From Shrine to a Fuller History: The Vance Birthplace

written by Bill Kopp

From a historical perspective, Zebulon Vance has a mixed record. Twice elected governor of North Carolina, during his life the Reems Creek, N.C.-born Confederate military officer and politician was considered forward-looking, even progressive. In the 21st century, acknowledgment of the slaveholder's racist views led to the dismantling of a downtown Asheville obelisk erected in his honor.

A nuanced view of his contributions to the state -- one that doesn't shy away from the problematic side of his legacy -- is part of the goal of the Vance Birthplace, a North Carolina historic site in Weaverville. And the Mountain History and Culture Group launched in 2017 aims to support the work of the site and its site manager, Kimberly Floyd.

"The Vance Birthplace is historically and culturally significant due to the breadth and reach of the narratives that unfolded on this land that still impact us today," says Floyd, who mentions the institution of slavery, Reconstruction and the Jim Crow Era as significant components of that narrative. She emphasizes that a mix of people and cultural traditions -- people of African ancestry, Europeans and Cherokees -- helped shape the region. Today the historic site provides a means to explore the complex history of the plantation and the region.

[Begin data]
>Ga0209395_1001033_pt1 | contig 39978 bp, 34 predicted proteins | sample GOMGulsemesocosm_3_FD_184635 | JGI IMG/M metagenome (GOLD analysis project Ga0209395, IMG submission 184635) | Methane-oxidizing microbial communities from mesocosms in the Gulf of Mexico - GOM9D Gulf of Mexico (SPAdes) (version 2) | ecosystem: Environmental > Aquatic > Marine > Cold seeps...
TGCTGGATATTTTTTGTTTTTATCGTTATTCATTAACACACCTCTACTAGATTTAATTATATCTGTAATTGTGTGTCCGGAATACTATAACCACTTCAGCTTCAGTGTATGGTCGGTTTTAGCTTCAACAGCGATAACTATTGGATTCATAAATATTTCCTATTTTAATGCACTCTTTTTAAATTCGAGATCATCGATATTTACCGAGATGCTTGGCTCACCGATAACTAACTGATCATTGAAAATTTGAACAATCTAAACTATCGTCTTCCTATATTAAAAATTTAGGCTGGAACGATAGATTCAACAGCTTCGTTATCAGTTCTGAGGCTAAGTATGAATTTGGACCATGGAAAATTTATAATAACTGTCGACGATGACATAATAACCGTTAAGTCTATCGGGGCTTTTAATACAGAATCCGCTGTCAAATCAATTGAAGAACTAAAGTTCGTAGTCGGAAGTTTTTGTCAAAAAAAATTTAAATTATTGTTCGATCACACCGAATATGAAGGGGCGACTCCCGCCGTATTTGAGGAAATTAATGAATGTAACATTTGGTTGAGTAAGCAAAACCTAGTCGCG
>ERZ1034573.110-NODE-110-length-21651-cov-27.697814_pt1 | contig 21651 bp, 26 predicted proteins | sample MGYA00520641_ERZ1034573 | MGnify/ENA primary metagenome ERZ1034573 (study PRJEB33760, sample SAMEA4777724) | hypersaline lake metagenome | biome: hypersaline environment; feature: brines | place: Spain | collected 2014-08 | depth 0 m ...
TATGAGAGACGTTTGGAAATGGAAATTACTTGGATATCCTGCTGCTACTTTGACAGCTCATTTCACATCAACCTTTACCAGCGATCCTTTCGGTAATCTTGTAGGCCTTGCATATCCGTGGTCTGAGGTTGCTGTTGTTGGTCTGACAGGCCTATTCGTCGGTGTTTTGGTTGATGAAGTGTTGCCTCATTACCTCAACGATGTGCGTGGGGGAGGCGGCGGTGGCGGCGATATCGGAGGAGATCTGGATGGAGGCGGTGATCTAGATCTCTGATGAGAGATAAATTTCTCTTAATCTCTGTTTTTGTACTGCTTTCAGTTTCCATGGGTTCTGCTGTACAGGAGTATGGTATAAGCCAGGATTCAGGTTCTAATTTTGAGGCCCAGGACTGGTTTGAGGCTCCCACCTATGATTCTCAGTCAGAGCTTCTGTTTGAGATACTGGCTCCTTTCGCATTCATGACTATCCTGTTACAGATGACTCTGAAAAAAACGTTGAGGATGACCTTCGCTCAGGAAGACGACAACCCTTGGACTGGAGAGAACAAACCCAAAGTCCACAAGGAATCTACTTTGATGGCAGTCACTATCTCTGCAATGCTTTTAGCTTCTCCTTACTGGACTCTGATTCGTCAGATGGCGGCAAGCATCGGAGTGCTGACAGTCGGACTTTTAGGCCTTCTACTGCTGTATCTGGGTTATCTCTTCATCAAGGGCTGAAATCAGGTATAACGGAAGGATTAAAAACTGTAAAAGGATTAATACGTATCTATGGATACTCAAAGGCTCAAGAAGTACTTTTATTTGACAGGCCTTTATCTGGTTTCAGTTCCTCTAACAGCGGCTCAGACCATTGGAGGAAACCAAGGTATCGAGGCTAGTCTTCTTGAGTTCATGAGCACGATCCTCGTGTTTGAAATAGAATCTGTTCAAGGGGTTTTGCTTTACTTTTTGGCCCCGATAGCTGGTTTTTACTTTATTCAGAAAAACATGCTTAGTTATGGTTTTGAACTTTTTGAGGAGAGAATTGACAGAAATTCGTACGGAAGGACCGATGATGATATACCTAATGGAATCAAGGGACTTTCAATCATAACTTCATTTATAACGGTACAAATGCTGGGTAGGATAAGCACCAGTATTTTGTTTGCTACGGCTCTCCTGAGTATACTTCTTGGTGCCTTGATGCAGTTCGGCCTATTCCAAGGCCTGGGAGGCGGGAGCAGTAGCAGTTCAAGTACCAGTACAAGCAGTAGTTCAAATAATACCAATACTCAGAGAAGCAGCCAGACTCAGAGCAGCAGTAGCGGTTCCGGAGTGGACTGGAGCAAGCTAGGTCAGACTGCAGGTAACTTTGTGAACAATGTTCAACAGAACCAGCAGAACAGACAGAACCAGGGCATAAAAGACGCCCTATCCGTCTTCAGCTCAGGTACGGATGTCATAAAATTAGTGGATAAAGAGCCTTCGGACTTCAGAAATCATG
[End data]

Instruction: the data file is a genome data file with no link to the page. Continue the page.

An existing group, Friends of the Vance Birthplace began in 2000 but officially disbanded in January 2022. That group found fundraising impossible "because they had 'Vance' in their name," says Steven Nash, a professor of history at East Tennessee State University and president of Mountain History and Culture Group. "A second support group was necessary," he says. Formed in 2017, the seven-member MHCG board raises funds, helps with events and "all the things a support board does," Nash says.

The Vance family enslaved more than two dozen persons. "The men and women of color associated with the Vance family experienced all the social, economic, and political impacts of slavery," Nash says. He says that the MHGC board "believe that the current staff's commitment to an inclusive interpretation allows the site to continue to serve as a place of dialogue and exchange of ideas within the community."

Around the time of the 2008 recession, the Vance Birthplace was in danger of closing. "It had the lowest annual visitation of any state historic site," Nash says. And more recently, the pandemic provided even more incentive for the staff to rethink its approach; Floyd and her staff pivoted to online and digital programming. "And they did that in a way that allowed the site -- and the MHGC -- to emerge from the pandemic stronger than ever," Nash says.

Nash says that future plans call for "more permanent exhibits further highlighting African American history, and more programming around Native American and women's history."

Nash concedes that the most significant challenge facing his organization is public perception. "A lot of people in the community view the site with suspicion," he says. "As a board, we are sympathetic to that fact." While the Vance Birthplace site was established as a "shrine" to glorify Vance, today Nash's group supports the site staff's work to present a view that takes in "the site's full history."

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